A book keeper in the clientÔÇÖs administration queried the fee request record of one of my consulting team.┬á She had spotted that the team memberÔÇÖs attendance record differed from the claim account.┬á It transpired that the team member had agreed with his client supervising manager to work overtime on a few days so that he could leave early one weekend.
This fits the bookÔÇÖs Situation 4 ÔÇ£An external party raises doubts about the ability of a key member of my team.ÔÇØ
Looking through the questions associated with this Situation I come across Question 36 ÔÇ£What do I do to demonstrate that I take feedback seriously.ÔÇØ I should have considered this question because ÔÇ£If I donÔÇÖt demonstrate that I take feedback seriously, I am indicating that I am not open to feedback in the future.ÔÇØ┬á┬á ┬áIf only I had considered this Question 36 carefully at the time.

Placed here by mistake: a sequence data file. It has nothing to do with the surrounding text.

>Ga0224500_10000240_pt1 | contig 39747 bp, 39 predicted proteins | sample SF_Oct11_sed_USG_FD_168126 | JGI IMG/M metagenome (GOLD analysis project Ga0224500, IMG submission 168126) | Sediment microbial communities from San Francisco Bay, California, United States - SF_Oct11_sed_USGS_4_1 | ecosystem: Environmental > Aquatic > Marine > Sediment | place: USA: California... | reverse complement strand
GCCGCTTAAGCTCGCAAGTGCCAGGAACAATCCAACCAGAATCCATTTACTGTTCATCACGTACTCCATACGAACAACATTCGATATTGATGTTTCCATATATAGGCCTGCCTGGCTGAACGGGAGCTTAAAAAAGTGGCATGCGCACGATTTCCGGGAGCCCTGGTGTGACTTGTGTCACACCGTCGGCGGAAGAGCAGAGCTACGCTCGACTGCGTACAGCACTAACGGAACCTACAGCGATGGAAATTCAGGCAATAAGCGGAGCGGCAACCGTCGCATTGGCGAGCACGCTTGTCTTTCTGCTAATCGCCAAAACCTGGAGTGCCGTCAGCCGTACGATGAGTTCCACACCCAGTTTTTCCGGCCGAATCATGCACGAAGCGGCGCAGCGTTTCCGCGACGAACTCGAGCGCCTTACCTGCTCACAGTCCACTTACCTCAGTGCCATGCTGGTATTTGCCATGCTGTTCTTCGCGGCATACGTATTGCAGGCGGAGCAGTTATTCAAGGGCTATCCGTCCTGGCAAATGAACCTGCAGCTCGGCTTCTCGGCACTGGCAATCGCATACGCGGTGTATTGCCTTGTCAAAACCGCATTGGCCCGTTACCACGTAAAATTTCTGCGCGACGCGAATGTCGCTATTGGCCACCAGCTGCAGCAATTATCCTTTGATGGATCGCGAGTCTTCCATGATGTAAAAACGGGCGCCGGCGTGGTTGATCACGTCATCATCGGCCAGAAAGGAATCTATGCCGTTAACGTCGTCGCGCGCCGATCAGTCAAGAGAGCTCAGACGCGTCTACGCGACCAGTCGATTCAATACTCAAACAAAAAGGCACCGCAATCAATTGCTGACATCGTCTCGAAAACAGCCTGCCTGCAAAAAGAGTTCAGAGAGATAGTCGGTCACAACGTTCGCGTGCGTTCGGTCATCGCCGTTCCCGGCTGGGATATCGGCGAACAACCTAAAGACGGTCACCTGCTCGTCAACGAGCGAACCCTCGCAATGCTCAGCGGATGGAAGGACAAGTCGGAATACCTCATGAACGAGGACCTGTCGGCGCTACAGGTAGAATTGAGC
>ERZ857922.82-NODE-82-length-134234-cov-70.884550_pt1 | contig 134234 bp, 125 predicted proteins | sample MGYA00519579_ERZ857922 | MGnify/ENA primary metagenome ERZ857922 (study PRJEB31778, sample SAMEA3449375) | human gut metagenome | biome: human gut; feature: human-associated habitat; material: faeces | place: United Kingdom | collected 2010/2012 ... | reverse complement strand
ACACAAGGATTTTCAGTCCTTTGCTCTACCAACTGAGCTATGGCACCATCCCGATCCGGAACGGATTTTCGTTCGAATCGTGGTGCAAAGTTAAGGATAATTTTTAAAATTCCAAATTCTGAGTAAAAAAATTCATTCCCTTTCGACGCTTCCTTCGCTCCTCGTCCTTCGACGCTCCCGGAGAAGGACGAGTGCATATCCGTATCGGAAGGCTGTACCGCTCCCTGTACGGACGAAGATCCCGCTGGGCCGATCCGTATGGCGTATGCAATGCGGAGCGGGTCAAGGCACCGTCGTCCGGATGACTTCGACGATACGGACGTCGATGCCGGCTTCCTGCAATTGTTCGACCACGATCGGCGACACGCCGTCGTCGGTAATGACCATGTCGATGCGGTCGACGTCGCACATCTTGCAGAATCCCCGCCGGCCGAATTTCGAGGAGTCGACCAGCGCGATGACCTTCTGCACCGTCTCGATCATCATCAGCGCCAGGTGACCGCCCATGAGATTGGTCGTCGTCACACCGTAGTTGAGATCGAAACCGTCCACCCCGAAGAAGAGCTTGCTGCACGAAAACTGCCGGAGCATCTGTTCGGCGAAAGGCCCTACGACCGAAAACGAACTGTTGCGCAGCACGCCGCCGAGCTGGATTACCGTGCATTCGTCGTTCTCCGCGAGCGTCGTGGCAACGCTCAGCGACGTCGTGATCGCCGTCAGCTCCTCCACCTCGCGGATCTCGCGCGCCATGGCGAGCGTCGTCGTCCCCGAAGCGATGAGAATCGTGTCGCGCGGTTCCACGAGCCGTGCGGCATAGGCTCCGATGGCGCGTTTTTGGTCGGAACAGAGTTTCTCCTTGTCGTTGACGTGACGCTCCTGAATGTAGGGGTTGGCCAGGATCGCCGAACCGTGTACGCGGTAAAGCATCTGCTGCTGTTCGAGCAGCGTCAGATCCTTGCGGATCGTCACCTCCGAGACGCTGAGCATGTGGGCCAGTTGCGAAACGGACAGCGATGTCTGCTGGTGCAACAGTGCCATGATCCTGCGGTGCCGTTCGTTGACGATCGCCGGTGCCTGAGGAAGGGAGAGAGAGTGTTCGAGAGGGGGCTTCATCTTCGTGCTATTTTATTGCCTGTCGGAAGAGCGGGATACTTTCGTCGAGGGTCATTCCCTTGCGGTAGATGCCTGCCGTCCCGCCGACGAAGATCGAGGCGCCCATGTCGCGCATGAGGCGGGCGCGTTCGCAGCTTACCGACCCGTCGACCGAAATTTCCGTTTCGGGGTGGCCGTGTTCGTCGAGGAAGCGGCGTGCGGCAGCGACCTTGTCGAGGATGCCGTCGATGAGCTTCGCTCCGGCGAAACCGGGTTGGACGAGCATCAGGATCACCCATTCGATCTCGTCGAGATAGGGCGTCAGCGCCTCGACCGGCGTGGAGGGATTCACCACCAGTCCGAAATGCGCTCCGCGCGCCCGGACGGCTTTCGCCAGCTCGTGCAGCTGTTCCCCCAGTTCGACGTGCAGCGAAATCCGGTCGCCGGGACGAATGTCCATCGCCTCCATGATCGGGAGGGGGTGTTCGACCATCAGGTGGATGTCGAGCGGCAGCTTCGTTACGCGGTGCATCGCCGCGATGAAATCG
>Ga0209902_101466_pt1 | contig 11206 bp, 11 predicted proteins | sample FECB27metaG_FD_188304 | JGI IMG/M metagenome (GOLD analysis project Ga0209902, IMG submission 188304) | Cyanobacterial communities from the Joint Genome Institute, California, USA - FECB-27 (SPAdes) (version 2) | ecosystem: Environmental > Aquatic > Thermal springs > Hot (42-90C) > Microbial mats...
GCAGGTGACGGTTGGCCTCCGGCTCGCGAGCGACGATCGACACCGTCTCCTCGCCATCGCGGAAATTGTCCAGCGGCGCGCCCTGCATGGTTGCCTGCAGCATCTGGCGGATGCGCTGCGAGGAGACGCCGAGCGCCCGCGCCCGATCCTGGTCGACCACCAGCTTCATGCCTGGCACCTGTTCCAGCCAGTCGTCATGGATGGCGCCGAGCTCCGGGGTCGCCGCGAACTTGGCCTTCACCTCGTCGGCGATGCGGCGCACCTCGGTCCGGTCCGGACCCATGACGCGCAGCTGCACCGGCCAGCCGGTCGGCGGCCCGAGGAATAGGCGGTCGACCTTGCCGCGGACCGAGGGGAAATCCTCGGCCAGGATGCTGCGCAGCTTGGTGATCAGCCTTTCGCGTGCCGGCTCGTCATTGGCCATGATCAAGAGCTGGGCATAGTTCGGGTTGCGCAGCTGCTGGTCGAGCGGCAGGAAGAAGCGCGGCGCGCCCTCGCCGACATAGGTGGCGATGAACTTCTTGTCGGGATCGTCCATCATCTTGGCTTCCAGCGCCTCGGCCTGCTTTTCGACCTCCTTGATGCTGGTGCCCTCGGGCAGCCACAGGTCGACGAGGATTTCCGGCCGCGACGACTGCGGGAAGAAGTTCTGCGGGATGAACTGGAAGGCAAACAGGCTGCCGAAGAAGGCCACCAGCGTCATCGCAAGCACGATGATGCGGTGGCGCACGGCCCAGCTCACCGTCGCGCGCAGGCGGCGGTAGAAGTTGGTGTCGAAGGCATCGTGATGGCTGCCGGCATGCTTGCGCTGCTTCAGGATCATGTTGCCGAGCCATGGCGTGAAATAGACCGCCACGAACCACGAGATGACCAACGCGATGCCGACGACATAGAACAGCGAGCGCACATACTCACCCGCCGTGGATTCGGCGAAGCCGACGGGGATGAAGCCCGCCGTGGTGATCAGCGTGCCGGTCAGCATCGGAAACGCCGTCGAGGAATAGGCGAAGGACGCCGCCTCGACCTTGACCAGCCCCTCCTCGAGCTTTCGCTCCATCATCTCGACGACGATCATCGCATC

Insights would have included:
- To what extent I value the views of those with whom I work.
- Am I truly a team player?
- Am I avoiding giving and requesting feedback? If so, why might that be?
Most importantly I would have realized that administrative members of the clientÔÇÖs organization were also necessary members of the assignment team.
As it was, although the immediate issue was resolved, the administrator was, I fear, left with a feeling that we had not taken her feedback seriously enough.┬á In the light of using this question and associated insights I would have done much more to embrace the feedback and make the administrator feel part of the team.
Was it just coincidence that shortly afterwards we failed to secure further work with this, at the time, our most important client?